A Statement by the Council for Coordination of Teaching Syndicates

The Council for Coordination of Teaching Syndicates has issued a statement protesting the sentence imposed on Mohammad Habibi, a teacher union activist. The council has called the verdict a good example to measure judicial fairness in Iran. The Council has also demanded the immediate and unconditional release of Mr Habibi.

“The judge’s motive behind this verdict is to send a warning to the society: If you are pursuing justice, you will face prison and lashing”

Full translated text of the statement:

Ninety days have passed since the unlawful and violent arrest of Mr Mohammad Habibi, a member of the board of the directors of the Teachers Union Association of the Province of Tehran. The arrest appalled the teachers and the society as a whole, and every conscientious person has condemned this move.

The events since Mr Habibi’s arrest on May 10th – from the way he was arrested, the legal process and the location of detention – all pointed to the fact that there is an extrajudicial will to impose an unlawful ordeal on this jailed teacher. Annulling the bail and a request made by the IRGC Intelligence unit to unlawfully transfer Habibi to Tehran are examples of the lack of due process and infringement on the rights of the accused. Sadly, this is not the whole story. Mr Habibi was denied urgently needed medical attention. Such negligence coupled with deplorable prison conditions could lead to a tragedy if the status quo persists.

Based on reliable information obtained by the Council, the family of Mr Habibi did not stop at any attempts to fight for his rights. They have pursued his case through letter writing and in-person visits [with officials]. As a result of their efforts, it could be said with certainty that authorities on the highest level are aware of Mohammad Habibi’s appalling conditions. They know how distressed the teaching community in Iran is over Mr Habibi’s ordeal. Nevertheless, Judge Ahmadizadeh who presides over Branch 26 of Tehran’s Revolutionary Court, in an unprecedented and unfair verdict, sentenced this committed teacher to 10 and a half years in prison, a two-year ban from social activities, a two-year ban from leaving the country. And to make the punishment harsher, he added 74 lashes to the sentence.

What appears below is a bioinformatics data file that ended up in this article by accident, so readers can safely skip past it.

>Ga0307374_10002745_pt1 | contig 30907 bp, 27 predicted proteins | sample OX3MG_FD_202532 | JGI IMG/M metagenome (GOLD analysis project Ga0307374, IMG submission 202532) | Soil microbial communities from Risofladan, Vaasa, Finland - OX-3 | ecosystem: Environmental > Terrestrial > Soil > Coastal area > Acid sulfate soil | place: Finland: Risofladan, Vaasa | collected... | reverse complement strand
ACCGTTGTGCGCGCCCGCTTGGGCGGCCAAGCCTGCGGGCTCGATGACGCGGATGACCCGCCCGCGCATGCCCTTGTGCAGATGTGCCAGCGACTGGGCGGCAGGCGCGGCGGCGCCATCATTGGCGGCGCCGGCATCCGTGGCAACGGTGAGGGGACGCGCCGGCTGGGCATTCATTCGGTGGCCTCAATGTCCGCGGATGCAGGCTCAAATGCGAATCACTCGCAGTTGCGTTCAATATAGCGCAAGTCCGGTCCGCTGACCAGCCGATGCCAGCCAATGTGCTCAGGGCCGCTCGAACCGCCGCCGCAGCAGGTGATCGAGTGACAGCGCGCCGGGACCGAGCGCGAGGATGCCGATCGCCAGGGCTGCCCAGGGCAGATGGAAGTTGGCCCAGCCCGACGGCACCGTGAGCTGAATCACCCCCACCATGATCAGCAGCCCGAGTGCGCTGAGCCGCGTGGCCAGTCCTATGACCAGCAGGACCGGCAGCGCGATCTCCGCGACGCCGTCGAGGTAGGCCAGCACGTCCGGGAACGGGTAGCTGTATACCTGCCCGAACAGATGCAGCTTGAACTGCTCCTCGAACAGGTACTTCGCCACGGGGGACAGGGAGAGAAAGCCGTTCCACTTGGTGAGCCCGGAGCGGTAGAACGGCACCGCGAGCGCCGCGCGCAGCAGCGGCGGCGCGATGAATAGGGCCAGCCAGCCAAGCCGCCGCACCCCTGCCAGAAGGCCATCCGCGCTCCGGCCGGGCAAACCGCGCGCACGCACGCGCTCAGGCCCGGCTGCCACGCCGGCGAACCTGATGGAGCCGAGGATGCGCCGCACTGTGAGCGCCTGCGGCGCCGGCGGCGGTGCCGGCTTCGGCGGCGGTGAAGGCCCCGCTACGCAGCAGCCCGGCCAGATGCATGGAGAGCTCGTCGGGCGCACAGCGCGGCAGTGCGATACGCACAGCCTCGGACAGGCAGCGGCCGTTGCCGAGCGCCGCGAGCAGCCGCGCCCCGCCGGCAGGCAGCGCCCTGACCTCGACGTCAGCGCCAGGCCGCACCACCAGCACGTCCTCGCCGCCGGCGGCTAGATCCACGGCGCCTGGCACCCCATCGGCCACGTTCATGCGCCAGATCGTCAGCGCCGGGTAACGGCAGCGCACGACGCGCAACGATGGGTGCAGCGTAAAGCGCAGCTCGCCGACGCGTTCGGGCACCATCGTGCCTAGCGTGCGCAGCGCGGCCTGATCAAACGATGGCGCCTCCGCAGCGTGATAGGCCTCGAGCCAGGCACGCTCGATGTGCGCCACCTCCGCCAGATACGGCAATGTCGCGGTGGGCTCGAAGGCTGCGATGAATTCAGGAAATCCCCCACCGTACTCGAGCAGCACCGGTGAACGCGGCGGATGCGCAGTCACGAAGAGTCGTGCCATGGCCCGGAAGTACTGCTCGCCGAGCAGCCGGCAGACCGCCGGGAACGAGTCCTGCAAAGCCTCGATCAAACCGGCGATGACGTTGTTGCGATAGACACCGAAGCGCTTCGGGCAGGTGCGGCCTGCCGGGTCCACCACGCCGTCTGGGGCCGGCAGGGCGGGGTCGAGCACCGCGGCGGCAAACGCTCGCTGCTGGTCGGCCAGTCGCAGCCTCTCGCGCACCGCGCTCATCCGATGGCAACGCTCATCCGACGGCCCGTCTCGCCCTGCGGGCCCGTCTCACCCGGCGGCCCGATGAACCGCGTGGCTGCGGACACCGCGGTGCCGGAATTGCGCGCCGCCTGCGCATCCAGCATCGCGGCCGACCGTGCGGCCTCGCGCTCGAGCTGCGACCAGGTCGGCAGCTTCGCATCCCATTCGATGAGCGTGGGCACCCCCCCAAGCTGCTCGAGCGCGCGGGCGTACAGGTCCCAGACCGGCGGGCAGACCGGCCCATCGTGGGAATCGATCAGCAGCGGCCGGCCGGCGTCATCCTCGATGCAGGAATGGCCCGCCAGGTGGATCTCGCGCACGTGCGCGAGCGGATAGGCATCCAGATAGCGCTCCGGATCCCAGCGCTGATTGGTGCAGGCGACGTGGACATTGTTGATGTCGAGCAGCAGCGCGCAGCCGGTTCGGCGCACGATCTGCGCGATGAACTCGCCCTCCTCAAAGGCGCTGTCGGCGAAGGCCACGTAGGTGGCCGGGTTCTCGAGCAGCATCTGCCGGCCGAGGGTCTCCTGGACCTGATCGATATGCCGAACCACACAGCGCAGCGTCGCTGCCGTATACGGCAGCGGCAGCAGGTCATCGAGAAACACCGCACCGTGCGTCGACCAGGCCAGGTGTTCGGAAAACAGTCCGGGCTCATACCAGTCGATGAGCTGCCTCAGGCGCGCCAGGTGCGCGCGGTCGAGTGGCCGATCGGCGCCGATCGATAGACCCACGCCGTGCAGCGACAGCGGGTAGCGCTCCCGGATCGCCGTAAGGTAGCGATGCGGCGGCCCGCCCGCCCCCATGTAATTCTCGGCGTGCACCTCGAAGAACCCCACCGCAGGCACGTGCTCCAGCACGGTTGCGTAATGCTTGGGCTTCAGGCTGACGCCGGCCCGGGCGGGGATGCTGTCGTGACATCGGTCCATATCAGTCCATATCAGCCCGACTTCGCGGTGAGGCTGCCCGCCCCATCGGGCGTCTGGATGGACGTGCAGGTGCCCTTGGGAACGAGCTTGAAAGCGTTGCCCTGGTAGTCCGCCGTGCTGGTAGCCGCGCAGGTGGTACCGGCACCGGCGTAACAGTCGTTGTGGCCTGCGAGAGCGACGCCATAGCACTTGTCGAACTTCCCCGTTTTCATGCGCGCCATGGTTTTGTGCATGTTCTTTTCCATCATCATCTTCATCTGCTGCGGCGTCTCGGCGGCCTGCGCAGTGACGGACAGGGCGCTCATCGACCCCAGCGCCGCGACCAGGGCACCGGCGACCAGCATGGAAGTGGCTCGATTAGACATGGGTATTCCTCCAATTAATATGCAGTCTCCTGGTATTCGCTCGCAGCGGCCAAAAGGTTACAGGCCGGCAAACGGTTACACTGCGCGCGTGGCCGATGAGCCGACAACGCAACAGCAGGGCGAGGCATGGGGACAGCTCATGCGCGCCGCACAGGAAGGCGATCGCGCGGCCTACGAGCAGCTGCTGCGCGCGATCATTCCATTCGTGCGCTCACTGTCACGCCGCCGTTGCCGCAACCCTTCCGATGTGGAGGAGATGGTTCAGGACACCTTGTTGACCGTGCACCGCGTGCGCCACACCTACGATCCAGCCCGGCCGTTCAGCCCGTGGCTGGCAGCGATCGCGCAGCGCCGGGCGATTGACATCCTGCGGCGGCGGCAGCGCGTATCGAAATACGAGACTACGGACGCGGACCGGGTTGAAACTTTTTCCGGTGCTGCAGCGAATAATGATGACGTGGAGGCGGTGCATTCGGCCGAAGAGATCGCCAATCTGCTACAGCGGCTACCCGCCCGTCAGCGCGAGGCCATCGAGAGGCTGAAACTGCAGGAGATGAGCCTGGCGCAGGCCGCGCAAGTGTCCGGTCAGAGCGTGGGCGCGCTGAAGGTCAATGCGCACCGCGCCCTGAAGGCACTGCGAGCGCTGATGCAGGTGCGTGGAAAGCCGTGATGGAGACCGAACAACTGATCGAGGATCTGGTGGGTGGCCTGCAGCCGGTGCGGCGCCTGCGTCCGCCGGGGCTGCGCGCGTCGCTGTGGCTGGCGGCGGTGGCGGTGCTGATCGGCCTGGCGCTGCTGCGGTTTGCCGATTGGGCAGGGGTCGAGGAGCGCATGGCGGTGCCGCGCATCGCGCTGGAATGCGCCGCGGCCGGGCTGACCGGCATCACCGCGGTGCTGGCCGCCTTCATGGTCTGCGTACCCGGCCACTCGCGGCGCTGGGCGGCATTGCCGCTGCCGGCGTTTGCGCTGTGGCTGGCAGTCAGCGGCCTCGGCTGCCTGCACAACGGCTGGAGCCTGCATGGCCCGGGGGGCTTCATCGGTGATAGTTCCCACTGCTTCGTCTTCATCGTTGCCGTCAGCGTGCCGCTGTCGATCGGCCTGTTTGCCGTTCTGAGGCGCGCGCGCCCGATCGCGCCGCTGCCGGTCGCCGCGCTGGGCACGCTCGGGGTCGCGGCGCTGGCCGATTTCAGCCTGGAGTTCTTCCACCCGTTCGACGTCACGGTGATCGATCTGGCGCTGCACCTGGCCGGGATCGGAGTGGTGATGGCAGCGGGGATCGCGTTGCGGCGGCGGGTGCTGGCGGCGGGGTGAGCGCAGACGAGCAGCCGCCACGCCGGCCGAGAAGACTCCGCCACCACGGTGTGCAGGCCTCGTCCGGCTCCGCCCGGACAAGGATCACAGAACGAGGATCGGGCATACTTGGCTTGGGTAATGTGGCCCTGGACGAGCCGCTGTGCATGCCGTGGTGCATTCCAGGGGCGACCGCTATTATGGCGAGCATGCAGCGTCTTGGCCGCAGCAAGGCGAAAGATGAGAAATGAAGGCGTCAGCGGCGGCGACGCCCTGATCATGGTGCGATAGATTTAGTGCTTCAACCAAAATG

It is as though the judge’s motive behind this verdict is to send a warning to the society: If you are pursuing justice, you will face prison and lashing. It is as though the judge wishes to tell oppressed people who are frustrated and fed-up with corruption and rising prices that authorities don’t touch the thieves and the embezzlers, and only seek [individuals such as teachers] who fight for freedom and justice.

In our view, the instances of due process violation are so evident that investigating the judicial ordeal of Mohammad Habibi’s case could be used as a measure of justice in the Judiciary. Therefore, we ask independent jurist and legal experts to investigate this matter so that perhaps the Judiciary would respond to the inquiries and concerns of teachers: